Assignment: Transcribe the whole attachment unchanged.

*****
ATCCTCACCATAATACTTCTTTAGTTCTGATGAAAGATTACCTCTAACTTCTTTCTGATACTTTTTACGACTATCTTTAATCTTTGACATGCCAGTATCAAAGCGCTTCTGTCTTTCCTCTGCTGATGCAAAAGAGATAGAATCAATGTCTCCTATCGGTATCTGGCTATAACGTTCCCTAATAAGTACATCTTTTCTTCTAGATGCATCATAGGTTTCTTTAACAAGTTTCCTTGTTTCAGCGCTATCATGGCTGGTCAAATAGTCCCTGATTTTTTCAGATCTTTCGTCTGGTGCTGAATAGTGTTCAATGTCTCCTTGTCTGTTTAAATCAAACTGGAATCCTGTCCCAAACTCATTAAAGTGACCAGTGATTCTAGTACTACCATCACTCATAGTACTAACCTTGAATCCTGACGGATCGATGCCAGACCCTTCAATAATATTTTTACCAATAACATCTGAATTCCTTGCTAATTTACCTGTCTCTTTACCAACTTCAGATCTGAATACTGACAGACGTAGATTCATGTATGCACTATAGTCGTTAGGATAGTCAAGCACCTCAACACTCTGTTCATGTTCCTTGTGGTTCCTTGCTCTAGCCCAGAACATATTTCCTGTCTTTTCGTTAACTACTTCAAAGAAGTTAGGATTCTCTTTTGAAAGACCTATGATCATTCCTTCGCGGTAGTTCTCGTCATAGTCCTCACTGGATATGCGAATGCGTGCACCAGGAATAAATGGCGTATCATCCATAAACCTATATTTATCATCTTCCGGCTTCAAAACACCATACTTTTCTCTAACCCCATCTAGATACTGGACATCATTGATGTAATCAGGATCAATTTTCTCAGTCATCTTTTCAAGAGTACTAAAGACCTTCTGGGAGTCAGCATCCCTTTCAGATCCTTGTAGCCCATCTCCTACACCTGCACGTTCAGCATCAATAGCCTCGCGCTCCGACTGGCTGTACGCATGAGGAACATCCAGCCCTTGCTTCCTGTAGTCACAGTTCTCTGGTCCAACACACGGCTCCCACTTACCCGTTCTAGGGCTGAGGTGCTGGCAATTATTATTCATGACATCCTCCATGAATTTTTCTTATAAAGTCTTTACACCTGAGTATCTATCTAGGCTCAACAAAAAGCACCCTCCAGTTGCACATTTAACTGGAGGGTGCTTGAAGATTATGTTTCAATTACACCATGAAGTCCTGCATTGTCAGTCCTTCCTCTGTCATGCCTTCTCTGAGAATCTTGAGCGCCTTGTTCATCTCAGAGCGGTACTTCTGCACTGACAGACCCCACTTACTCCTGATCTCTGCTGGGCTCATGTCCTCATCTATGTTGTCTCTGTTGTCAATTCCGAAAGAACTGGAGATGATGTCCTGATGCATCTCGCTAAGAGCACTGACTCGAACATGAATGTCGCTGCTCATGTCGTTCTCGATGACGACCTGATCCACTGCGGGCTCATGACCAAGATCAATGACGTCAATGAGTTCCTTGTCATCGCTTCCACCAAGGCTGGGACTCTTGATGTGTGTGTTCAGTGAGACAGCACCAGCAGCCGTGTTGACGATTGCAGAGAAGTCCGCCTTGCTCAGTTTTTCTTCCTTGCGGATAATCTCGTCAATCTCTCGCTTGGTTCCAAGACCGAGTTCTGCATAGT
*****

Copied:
ATCCTCACCATAATACTTCTTTAGTTCTGATGAAAGATTACCTCTAACTTCTTTCTGATACTTTTTACGACTATCTTTAATCTTTGACATGCCAGTATCAAAGCGCTTCTGTCTTTCCTCTGCTGATGCAAAAGAGATAGAATCAATGTCTCCTATCGGTATCTGGCTATAACGTTCCCTAATAAGTACATCTTTTCTTCTAGATGCATCATAGGTTTCTTTAACAAGTTTCCTTGTTTCAGCGCTATCATGGCTGGTCAAATAGTCCCTGATTTTTTCAGATCTTTCGTCTGGTGCTGAATAGTGTTCAATGTCTCCTTGTCTGTTTAAATCAAACTGGAATCCTGTCCCAAACTCATTAAAGTGACCAGTGATTCTAGTACTACCATCACTCATAGTACTAACCTTGAATCCTGACGGATCGATGCCAGACCCTTCAATAATATTTTTACCAATAACATCTGAATTCCTTGCTAATTTACCTGTCTCTTTACCAACTTCAGATCTGAATACTGACAGACGTAGATTCATGTATGCACTATAGTCGTTAGGATAGTCAAGCACCTCAACACTCTGTTCATGTTCCTTGTGGTTCCTTGCTCTAGCCCAGAACATATTTCCTGTCTTTTCGTTAACTACTTCAAAGAAGTTAGGATTCTCTTTTGAAAGACCTATGATCATTCCTTCGCGGTAGTTCTCGTCATAGTCCTCACTGGATATGCGAATGCGTGCACCAGGAATAAATGGCGTATCATCCATAAACCTATATTTATCATCTTCCGGCTTCAAAACACCATACTTTTCTCTAACCCCATCTAGATACTGGACATCATTGATGTAATCAGGATCAATTTTCTCAGTCATCTTTTCAAGAGTACTAAAGACCTTCTGGGAGTCAGCATCCCTTTCAGATCCTTGTAGCCCATCTCCTACACCTGCACGTTCAGCATCAATAGCCTCGCGCTCCGACTGGCTGTACGCATGAGGAACATCCAGCCCTTGCTTCCTGTAGTCACAGTTCTCTGGTCCAACACACGGCTCCCACTTACCCGTTCTAGGGCTGAGGTGCTGGCAATTATTATTCATGACATCCTCCATGAATTTTTCTTATAAAGTCTTTACACCTGAGTATCTATCTAGGCTCAACAAAAAGCACCCTCCAGTTGCACATTTAACTGGAGGGTGCTTGAAGATTATGTTTCAATTACACCATGAAGTCCTGCATTGTCAGTCCTTCCTCTGTCATGCCTTCTCTGAGAATCTTGAGCGCCTTGTTCATCTCAGAGCGGTACTTCTGCACTGACAGACCCCACTTACTCCTGATCTCTGCTGGGCTCATGTCCTCATCTATGTTGTCTCTGTTGTCAATTCCGAAAGAACTGGAGATGATGTCCTGATGCATCTCGCTAAGAGCACTGACTCGAACATGAATGTCGCTGCTCATGTCGTTCTCGATGACGACCTGATCCACTGCGGGCTCATGACCAAGATCAATGACGTCAATGAGTTCCTTGTCATCGCTTCCACCAAGGCTGGGACTCTTGATGTGTGTGTTCAGTGAGACAGCACCAGCAGCCGTGTTGACGATTGCAGAGAAGTCCGCCTTGCTCAGTTTTTCTTCCTTGCGGATAATCTCGTCAATCTCTCGCTTGGTTCCAAGACCGAGTTCTGCATAGT